Polyether Imide (PEI) Thermoplastic with high heat resistance and excellent mechanical properties. 16,000 psi (110 MPa) 24,000 psi (165 MPa) 510,000 psi (3,500 MPa) 1.0 ft-lb/in (53 J/m) 400°F (204°C) 0.0549 lb/in3 (1.27 g/cc)
Styrene Light weight material popular for its high impact strength and toughness. 6,530 psi (45 MPa) 9,510 psi (65 MPa) 440,000 psi (3,030 MPa) 1.9 ft-lb/in (101 J/m) 174°F (79°C) 0.0379 lb/in3 (1.05 g/cc)
Acrylic (PMMA) Material with resistance to breakage often used for transparent applications. 9,400 psi (65 MPa) 8,500 psi (58 MPa) 250,000 psi (1,725 MPa) 1.0 ft-lb/in (53 J/m) 181°F (83°C) 0.0422 lb/in3 (1.17 g/cc)


Molding Defects

Injection molding is a complex technology with possible production problems. They can be caused either by defects in the molds, or more often by the molding process itself.

Molding Defects Alternative name Descriptions Causes
Blister Blistering Raised or layered zone on surface of the part Tool or material is too hot, often caused by a lack of cooling around the tool or a faulty heater
Burn marks Air burn/gas burn/dieseling Black or brown burnt areas on the part located at furthest points from gate or where air is trapped Tool lacks venting, injection speed is too high
Color streaks (US) Colour streaks (UK) Localized change of color/colour Masterbatch isn’t mixing properly, or the material has run out and it’s starting to come through as natural only. Previous colored material “dragging” in nozzle or check valve.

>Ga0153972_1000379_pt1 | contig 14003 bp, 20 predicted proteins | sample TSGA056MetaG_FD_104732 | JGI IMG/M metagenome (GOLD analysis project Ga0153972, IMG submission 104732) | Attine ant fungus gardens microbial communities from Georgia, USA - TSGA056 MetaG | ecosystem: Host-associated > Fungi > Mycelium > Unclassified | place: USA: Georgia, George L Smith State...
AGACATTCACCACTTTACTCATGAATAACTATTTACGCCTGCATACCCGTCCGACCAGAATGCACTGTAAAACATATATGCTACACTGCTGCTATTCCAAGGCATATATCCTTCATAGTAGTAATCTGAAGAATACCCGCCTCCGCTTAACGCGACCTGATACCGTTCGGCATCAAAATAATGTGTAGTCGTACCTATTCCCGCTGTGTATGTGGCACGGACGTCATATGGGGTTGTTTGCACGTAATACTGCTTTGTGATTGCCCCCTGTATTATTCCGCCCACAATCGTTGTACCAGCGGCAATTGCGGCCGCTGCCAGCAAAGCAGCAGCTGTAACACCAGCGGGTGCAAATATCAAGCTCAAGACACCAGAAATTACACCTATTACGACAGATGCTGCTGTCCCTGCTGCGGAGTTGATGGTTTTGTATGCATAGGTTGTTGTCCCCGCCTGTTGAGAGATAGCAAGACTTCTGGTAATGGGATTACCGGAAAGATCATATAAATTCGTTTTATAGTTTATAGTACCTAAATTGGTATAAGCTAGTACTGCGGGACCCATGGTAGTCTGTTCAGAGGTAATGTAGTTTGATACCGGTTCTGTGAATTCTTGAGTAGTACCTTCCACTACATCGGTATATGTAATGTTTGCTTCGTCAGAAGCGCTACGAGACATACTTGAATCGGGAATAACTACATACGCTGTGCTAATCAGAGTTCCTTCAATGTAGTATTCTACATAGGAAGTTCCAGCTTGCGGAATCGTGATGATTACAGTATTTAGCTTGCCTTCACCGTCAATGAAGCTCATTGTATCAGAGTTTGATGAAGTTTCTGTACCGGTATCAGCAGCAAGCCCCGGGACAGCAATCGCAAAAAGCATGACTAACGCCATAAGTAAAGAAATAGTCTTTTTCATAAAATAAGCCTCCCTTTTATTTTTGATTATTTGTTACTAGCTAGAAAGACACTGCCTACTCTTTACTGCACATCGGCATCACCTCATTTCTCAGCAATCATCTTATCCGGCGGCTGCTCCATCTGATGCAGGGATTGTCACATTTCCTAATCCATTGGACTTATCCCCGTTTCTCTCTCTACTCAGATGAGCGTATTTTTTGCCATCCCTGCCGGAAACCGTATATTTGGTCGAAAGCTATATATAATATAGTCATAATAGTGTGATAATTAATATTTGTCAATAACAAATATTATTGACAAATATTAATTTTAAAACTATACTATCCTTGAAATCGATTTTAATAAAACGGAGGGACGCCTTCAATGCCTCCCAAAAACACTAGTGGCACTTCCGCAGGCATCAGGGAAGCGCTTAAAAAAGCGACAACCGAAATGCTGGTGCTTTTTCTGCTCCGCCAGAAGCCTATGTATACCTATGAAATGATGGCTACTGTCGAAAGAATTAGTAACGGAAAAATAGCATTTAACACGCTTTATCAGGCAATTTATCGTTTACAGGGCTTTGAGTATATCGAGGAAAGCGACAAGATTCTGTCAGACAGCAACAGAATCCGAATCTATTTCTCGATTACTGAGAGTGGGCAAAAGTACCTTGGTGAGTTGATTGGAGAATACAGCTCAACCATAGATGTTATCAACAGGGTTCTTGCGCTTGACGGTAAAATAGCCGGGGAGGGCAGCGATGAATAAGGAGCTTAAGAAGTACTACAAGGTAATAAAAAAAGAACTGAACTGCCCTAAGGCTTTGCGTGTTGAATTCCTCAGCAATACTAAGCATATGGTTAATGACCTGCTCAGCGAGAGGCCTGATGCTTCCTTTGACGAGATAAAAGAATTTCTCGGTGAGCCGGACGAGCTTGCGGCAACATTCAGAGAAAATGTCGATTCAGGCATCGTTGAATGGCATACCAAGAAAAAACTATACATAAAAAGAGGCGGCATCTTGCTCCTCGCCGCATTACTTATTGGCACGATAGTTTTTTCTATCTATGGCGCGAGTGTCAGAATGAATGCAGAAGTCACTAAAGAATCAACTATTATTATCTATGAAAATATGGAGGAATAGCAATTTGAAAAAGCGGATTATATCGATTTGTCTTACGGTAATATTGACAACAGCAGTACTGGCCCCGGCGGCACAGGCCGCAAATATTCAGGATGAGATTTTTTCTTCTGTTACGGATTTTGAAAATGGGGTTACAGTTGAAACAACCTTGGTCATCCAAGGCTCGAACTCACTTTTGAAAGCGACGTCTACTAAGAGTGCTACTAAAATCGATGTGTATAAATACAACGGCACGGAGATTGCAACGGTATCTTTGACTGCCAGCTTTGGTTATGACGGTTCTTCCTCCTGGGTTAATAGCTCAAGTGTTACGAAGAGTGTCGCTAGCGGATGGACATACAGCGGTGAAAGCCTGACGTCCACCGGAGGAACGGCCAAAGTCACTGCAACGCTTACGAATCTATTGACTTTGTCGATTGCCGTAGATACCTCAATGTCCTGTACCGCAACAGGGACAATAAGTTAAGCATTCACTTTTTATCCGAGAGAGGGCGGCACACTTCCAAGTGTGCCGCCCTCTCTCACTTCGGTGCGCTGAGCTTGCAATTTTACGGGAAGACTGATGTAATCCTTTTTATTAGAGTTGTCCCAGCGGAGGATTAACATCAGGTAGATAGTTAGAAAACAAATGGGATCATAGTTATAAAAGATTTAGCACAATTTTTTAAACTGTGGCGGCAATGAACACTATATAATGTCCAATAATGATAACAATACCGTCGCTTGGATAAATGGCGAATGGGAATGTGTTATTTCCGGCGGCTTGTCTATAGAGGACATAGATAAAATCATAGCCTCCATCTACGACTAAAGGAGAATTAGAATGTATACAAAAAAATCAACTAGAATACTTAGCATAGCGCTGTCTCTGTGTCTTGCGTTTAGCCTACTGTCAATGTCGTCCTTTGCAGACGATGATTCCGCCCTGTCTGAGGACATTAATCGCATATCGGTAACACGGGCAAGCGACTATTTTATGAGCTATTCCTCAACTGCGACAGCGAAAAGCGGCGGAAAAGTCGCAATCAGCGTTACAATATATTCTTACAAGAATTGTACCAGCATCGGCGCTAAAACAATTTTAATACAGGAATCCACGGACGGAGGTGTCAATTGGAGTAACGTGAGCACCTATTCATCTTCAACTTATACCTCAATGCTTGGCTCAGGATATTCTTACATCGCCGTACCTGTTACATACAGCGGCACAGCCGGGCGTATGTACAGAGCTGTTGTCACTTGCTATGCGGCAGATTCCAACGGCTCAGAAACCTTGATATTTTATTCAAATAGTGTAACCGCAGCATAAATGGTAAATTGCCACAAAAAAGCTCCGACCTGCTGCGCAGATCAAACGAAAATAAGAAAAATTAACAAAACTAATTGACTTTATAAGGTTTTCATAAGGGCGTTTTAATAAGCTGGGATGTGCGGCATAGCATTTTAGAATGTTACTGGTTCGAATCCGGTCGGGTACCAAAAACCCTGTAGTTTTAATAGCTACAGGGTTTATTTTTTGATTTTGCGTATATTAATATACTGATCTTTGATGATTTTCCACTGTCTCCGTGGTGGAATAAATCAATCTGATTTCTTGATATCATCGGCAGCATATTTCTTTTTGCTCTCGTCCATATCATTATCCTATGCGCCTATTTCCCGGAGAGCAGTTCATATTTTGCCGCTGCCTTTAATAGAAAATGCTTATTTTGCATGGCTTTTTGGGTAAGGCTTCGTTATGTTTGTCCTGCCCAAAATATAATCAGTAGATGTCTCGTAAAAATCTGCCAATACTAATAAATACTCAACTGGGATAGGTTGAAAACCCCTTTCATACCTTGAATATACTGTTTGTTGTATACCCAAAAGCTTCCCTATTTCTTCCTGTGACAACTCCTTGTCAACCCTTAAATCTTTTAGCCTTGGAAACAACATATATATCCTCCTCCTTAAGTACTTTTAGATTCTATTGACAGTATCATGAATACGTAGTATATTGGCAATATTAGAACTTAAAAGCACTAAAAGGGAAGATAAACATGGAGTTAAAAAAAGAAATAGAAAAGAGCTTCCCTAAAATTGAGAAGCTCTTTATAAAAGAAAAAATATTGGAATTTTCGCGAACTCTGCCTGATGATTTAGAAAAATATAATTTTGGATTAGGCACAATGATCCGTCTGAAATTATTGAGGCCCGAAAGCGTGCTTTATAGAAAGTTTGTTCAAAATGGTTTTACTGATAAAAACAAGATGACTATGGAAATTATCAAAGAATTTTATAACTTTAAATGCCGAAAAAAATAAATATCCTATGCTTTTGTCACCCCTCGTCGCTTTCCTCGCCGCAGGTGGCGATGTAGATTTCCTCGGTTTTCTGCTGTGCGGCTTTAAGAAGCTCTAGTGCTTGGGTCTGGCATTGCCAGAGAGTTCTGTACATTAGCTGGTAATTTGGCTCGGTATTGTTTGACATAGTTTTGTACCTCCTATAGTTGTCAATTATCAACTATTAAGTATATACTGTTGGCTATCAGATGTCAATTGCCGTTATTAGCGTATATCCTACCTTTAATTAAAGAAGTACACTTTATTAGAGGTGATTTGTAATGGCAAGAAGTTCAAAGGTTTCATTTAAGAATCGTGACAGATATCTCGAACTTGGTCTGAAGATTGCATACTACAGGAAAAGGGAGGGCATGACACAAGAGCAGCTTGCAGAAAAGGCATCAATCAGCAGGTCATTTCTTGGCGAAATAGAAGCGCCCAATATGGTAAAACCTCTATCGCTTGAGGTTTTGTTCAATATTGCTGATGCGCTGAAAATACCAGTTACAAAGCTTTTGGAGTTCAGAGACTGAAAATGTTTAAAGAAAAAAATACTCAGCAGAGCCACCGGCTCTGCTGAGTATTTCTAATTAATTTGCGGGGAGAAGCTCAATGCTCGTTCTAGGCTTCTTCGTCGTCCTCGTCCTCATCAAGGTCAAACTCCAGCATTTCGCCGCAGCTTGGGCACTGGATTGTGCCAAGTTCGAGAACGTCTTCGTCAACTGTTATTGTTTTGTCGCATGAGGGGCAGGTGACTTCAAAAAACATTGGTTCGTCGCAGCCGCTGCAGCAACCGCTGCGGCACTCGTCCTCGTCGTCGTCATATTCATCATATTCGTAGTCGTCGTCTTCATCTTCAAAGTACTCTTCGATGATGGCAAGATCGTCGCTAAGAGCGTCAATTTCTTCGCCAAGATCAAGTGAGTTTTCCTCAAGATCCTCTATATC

Delamination Thin mica like layers formed in part wall Contamination of the material e.g. PP mixed with ABS, very dangerous if the part is being used for a safety critical application as the material has very little strength when delaminated as the materials cannot bond
Flash Burrs Excess material in thin layer exceeding normal part geometry Mold is over packed or parting line on the tool is damaged, too much injection speed/material injected, clamping force too low. Can also be caused by dirt and contaminants around tooling surfaces.
Embedded contaminates Embedded particulates Foreign particle (burnt material or other) embedded in the part Particles on the tool surface, contaminated material or foreign debris in the barrel, or too much shear heat burning the material prior to injection
Flow marks Flow lines Directionally “off tone” wavy lines or patterns Injection speeds too slow (the plastic has cooled down too much during injection, injection speeds should be set as fast as is appropriate for the process and material used)
Jetting Part deformed by turbulent flow of material. Poor tool design, gate position or runner. Injection speed set too high. Poor design of gates which cause too little die swell and result jetting.